So journalist me sort of hopes that Murdoch's gamble, beginning today with the launch of a new and sleeker Times website, works; blogger and consumer me is less optimistic and not just because the Times paywall is an upfront charge, not the metered system favoured by the Financial Times and, soon, the New York Times.
In one sense £2 a week is not a great sum to pay. If the Times were the only paper with an online edition one might even think it a bargain. But it isn't and so that £2 a week starts to look like a heftier sum. I like Danny Finkelstein, Matthew Parris, Rachel Sylvester and Mike Atherton a lot but do I want to pay £104 a year to read them? Perhaps I do, but how many others will think there's a big enough difference between their product and the stuff you can get for free?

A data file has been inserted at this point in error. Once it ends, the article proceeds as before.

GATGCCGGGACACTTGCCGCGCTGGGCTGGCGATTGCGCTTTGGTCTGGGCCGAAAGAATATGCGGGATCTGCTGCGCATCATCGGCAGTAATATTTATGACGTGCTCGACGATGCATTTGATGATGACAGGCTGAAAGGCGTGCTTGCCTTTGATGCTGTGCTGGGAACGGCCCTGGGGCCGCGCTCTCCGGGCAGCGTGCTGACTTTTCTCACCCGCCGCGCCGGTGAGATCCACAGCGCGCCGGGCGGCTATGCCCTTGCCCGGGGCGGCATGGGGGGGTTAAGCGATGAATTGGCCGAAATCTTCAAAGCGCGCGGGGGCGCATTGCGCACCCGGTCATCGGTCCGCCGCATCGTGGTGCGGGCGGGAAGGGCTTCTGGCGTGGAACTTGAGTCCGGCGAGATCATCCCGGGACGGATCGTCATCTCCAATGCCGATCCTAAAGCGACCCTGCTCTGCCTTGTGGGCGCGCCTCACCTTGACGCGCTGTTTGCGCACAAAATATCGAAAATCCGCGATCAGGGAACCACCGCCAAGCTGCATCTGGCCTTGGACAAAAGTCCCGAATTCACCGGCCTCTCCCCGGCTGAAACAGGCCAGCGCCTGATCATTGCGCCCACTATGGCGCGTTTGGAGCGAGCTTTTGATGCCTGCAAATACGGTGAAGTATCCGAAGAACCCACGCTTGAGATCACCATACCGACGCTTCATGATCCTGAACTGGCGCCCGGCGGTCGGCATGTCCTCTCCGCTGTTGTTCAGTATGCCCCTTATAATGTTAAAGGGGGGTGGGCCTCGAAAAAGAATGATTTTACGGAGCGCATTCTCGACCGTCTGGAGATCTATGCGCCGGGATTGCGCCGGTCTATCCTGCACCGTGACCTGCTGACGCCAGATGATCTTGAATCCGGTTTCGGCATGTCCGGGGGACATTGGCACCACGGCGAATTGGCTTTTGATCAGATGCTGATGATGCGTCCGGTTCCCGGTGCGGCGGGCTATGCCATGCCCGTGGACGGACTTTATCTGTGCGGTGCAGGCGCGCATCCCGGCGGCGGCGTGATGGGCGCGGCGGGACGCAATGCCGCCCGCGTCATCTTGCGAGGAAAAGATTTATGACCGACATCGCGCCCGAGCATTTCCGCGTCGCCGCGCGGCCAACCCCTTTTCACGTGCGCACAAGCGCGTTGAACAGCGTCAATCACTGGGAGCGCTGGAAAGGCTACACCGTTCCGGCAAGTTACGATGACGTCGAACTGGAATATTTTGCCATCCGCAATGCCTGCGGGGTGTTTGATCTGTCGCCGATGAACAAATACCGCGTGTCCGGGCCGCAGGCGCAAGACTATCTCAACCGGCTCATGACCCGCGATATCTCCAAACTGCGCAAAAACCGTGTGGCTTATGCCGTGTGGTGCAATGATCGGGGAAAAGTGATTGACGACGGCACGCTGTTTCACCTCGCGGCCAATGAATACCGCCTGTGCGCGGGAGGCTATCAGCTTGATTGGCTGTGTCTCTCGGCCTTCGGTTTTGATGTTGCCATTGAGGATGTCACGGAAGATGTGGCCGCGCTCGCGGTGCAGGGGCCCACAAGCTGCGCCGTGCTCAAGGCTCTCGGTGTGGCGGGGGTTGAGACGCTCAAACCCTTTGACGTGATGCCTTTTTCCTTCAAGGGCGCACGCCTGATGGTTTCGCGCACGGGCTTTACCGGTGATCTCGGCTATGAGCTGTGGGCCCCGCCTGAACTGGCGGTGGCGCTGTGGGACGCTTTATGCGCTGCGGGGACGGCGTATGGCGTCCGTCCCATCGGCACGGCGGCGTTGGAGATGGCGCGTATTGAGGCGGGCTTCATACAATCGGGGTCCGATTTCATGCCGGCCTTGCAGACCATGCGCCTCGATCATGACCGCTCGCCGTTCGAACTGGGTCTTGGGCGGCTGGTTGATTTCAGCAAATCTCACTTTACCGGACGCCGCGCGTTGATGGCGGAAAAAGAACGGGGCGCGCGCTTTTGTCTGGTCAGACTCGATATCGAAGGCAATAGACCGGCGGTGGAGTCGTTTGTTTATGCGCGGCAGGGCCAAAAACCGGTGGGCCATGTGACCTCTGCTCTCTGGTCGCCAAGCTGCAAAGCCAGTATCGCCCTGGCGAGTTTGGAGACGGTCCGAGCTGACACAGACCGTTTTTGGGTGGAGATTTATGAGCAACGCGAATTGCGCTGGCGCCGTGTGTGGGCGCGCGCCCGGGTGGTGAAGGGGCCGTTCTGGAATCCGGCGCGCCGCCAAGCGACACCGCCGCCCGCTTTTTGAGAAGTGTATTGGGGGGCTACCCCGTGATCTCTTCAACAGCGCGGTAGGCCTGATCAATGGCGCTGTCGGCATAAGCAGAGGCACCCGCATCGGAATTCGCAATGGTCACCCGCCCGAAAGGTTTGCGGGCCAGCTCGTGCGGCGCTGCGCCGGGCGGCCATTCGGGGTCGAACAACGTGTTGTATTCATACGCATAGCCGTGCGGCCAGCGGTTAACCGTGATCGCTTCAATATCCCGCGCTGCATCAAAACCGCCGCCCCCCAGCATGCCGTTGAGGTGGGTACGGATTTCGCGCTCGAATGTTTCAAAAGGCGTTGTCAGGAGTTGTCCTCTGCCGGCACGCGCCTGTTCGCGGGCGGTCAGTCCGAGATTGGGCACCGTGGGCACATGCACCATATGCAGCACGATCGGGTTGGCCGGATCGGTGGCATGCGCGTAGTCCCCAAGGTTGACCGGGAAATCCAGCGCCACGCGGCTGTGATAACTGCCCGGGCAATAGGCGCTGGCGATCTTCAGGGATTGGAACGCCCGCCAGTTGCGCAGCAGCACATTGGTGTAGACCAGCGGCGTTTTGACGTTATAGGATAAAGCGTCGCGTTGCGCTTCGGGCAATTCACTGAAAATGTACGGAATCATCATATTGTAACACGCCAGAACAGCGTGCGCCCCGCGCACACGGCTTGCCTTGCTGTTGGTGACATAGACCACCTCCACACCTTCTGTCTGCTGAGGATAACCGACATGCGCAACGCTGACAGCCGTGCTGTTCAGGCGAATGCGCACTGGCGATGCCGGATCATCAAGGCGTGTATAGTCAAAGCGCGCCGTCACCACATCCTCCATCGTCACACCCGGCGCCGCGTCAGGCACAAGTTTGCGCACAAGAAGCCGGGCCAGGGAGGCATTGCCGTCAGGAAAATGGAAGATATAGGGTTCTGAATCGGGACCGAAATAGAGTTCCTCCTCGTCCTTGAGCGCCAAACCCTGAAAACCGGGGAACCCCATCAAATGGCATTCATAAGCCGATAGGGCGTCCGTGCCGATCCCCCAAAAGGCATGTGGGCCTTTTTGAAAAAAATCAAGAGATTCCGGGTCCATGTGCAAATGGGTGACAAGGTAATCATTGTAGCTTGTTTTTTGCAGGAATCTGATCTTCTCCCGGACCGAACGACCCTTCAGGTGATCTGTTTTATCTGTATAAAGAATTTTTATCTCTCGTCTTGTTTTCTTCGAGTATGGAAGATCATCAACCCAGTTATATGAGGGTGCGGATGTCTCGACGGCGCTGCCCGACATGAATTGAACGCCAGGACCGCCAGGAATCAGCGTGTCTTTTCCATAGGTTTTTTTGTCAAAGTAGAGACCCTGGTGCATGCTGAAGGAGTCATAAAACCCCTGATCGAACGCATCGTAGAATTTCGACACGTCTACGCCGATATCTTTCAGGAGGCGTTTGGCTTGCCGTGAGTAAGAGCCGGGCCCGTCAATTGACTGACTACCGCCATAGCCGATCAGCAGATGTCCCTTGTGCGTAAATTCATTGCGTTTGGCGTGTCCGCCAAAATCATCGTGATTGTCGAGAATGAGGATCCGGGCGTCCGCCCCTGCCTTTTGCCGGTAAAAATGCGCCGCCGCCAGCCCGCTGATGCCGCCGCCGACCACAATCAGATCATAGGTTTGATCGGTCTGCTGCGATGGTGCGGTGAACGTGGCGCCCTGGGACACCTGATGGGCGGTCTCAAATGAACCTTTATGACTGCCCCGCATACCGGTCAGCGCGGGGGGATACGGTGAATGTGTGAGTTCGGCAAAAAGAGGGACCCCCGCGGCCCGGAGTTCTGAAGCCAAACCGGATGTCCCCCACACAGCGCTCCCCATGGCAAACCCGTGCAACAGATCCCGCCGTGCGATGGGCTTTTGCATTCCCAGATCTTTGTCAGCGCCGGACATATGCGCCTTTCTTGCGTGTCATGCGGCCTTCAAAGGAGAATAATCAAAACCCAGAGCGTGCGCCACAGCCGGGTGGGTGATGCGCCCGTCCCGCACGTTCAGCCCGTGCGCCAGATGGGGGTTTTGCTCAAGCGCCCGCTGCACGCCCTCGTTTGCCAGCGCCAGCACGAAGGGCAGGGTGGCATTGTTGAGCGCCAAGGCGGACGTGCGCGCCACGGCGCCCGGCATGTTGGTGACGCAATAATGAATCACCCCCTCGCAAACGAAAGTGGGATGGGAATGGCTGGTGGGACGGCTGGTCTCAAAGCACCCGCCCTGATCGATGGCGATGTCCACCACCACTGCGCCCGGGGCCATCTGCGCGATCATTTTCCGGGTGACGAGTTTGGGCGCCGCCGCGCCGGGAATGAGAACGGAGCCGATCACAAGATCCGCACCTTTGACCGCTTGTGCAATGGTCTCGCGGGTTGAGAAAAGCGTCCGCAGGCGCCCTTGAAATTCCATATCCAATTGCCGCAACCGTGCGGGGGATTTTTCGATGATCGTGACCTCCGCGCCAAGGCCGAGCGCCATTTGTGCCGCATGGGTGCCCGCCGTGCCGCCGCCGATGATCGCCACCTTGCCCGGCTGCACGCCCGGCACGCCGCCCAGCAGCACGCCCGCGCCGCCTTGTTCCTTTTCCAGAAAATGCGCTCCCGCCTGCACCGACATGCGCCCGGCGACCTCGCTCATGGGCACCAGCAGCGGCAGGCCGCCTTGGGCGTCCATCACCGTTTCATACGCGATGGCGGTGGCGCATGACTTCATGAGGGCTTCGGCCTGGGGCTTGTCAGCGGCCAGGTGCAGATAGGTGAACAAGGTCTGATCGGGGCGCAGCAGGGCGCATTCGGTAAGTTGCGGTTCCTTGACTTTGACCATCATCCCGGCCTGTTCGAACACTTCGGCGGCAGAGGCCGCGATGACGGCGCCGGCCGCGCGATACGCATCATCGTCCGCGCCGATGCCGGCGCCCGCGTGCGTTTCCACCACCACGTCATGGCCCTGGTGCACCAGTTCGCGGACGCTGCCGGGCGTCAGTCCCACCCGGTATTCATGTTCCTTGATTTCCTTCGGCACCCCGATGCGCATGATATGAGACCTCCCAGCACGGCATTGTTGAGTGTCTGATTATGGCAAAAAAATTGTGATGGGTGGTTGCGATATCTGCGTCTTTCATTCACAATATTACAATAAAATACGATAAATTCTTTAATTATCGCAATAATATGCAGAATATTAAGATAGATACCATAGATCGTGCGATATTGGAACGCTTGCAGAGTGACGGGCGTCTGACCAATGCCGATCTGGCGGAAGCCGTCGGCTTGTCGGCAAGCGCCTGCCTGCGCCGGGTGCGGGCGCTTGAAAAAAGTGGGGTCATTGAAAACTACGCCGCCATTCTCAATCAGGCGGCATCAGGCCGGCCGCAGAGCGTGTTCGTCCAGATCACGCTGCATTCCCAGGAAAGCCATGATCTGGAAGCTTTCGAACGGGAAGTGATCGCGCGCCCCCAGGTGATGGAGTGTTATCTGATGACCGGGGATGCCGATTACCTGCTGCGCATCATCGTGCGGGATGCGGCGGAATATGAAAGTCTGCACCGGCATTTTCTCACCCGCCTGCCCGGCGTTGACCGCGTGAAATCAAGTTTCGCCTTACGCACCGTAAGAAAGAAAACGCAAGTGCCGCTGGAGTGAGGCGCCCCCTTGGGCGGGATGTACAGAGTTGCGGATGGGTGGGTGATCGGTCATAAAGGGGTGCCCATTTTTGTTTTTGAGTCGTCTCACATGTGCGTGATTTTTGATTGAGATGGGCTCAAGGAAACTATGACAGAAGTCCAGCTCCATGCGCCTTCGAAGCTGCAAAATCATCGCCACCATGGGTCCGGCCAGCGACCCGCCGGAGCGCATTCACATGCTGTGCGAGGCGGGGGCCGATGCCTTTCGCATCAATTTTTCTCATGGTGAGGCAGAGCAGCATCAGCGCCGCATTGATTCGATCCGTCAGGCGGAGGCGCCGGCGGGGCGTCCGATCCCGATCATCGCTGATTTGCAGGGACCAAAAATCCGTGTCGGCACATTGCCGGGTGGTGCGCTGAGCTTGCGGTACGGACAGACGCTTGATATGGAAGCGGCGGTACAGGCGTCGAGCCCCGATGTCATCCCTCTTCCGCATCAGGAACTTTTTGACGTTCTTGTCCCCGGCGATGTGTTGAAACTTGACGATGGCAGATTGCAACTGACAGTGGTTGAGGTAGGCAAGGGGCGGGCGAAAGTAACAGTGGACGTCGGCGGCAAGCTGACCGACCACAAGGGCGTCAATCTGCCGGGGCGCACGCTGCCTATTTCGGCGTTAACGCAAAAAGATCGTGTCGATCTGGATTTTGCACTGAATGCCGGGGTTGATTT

But even here there's a cultural problem: how many readers who've grown-up with "free" newspapers will sign-up? True, newspapers often spend far too much time and effort and mony chasing the "youth" market and alienating their existing base as they hop abaord the latest faddish bandwagon but in this instance forgetting about the kids adds risk to an enterprise already loaded with hazard.
The Wapping Paywall makes a certain amount of sense; it would make even more if other papers - that is, all of them - also joined* in. Perhaps more will in the future. If that happens then the 1997-2010 era will be recalled both as a crippling age for newspaper-producing but a golden one for newspaper-reading. If Rupert is right then those happy times are coming to an end.
*But if everyone joined in then you'd also create an incentive for someone to break away and offer a free-site. There may be advantages in being first into the paywall pool since, apart from anything else, if this really is a growing trend one has to wonder how many people would be prepared to purchase more than one onlline newspaper subscription.